Rationalism, as it was employed in Europe during the Enlightenment, stood in direct opposition to the Church. God, Revelation, Sacraments, Faith - none of these things seemed logical to rationalist thinkers. They saw the world as guided by natural laws and forces, reasoning, & mathematics, rather than Faith, Hope, & Love.
Some notable proponents of Rationalis are:
Leibniz, Spinoza, Descartes, Montesquie, Voltaire, Locke, Hobbes, and Hume. We shall discuss only one of these at length: Rene Descartes.
Descartes was a French mathematician and philosopher who assumed (that is, took on) a position of skepticism. By skepticism we don't simply mean being a pessimist or a negatively minded thinker. Philosophically a skeptic is one who doubts all statements without clear evidence or proof. Descartes doubted EVERYTHING: that God exists, that emotions are real, that his perception of reality was the same as anothers, even his own existence. He reasoned that there must be one foundational principle that would be beyond doubt and upon which he could build his philosophical system.
In the end, it became his very process of thinking that formed his foundational principle: "I think, therefore I am." (in Latin - the language of scholarship for most of western history, "Cogito ergo sum." in Descartes native French, "Je pense, donc je suis.")
Rationalism was good in that it opened the door to new worlds of knowledge, especially in mathematics and the natural sciences. It also led to new ways fo thinking in regard to government, law, politics and the structure of society. Combined with Nationalism, Rationalism changed the face of Europe and ushered civilization from the "Middle Ages" into the "Modern Era."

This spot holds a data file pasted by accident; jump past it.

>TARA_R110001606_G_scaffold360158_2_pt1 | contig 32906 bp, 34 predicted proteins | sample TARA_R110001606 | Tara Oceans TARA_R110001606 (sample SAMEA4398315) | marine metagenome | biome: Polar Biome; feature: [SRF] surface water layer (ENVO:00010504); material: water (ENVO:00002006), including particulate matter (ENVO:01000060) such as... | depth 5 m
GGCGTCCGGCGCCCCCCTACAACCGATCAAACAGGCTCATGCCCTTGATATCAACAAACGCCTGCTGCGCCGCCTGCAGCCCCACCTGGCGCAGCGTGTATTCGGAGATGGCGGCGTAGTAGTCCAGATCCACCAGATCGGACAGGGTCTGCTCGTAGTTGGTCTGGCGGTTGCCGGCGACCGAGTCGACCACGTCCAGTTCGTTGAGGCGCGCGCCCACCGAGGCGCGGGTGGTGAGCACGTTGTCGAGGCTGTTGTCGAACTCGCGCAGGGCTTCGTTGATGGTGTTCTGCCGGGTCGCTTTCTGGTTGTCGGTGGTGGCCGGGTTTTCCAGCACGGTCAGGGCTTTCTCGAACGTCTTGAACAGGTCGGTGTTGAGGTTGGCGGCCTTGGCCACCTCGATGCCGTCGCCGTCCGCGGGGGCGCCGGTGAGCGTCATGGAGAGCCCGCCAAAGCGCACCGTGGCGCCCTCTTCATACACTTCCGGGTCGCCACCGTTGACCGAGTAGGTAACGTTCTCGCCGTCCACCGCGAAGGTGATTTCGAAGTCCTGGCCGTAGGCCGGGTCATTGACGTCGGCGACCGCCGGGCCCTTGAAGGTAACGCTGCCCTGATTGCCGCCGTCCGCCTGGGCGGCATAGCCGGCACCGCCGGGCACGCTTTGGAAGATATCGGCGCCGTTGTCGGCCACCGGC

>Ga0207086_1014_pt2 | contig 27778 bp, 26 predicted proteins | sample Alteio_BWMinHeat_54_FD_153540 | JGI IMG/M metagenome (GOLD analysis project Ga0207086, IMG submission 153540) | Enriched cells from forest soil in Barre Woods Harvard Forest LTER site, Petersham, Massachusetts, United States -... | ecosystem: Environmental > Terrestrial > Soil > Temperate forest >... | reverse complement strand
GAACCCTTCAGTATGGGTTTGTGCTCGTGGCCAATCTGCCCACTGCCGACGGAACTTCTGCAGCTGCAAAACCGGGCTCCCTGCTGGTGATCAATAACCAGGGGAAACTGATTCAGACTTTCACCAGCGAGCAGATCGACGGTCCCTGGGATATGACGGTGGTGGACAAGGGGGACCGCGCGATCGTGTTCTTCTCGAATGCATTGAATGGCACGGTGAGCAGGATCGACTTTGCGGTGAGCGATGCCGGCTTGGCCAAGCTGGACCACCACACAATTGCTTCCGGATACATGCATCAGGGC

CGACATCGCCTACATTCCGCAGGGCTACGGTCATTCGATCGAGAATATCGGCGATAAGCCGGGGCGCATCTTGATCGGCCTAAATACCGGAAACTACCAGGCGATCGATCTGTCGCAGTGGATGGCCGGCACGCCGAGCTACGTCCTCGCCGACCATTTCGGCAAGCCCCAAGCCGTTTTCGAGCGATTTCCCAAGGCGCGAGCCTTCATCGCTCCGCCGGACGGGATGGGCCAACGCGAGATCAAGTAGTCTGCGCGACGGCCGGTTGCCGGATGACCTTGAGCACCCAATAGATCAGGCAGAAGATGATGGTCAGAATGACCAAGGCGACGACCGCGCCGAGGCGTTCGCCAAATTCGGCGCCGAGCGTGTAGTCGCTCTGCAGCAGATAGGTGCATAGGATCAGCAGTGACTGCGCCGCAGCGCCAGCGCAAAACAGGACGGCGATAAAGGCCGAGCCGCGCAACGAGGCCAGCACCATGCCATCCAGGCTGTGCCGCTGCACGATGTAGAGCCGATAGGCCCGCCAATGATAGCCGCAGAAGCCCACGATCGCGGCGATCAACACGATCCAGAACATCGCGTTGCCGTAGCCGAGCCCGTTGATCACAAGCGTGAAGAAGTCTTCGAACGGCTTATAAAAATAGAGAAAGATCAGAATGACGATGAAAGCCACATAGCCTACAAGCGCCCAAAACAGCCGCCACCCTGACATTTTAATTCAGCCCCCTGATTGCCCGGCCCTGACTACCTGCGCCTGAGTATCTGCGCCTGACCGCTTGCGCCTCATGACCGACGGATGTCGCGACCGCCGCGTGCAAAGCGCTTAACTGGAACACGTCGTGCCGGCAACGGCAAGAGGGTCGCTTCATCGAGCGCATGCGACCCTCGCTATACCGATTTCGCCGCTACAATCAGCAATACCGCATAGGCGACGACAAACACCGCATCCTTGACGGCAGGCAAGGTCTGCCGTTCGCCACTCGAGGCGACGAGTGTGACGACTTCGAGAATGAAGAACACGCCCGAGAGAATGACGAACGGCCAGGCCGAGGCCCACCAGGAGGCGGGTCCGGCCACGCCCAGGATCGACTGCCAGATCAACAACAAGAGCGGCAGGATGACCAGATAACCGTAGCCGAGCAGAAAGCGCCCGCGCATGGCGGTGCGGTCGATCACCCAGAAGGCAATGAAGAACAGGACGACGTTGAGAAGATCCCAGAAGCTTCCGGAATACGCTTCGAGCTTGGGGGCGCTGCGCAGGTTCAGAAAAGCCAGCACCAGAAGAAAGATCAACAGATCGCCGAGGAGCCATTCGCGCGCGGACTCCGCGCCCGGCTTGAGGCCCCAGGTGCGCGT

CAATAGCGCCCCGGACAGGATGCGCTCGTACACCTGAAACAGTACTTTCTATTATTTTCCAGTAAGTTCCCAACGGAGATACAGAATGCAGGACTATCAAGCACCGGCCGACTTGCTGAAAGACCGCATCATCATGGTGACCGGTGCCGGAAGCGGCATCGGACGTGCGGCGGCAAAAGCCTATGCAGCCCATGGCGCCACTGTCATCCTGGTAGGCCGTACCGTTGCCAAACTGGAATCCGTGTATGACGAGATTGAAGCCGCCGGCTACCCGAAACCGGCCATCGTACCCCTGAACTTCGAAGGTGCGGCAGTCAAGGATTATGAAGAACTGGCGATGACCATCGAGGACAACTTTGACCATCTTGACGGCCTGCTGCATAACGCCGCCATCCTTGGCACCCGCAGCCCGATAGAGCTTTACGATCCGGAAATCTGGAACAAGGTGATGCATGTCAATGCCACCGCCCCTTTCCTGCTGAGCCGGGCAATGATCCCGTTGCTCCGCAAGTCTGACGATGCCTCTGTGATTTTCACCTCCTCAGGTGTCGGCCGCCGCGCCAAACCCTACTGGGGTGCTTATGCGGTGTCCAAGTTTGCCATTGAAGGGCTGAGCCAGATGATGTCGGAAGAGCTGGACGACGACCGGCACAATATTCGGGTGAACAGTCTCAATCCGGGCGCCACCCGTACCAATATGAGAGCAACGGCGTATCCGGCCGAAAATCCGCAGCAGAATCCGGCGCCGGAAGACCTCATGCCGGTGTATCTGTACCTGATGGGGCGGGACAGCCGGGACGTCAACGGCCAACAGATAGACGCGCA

The downside of rationalism was it's utter rejection of Faith, and therefore the Church. It's obsession with the progress of humanity led to a rejection of tradition and history as well. In the end the Moral bedrock of western civilization was eroded and society plunged into a sea of relativism from which it has never really emerged.
Thomas Jefferson, famed champion of the separation of Church from State, was a quintessential Enlightenment thinker. In an attempt to "hold on" to the Faith of his ancestors, Jefferson did what many learned men of his age did and turned to Deism: the idea that God does exist, he did, at one point in time, create the world, and He established laws that govern it. However, He does not interfere with the world, but rather sits back as almost a spectator, watching the world from above. (Theism, on the other hand, is the idea that God remains intimately involved in the life of creation.) Jefferson even created his own version of the New Testament, which removed all the miracle stories - even the Resurrection so that the Gospels would be more "logical". You can read it online here.
Until next time,
Ad Jesum per Mariam,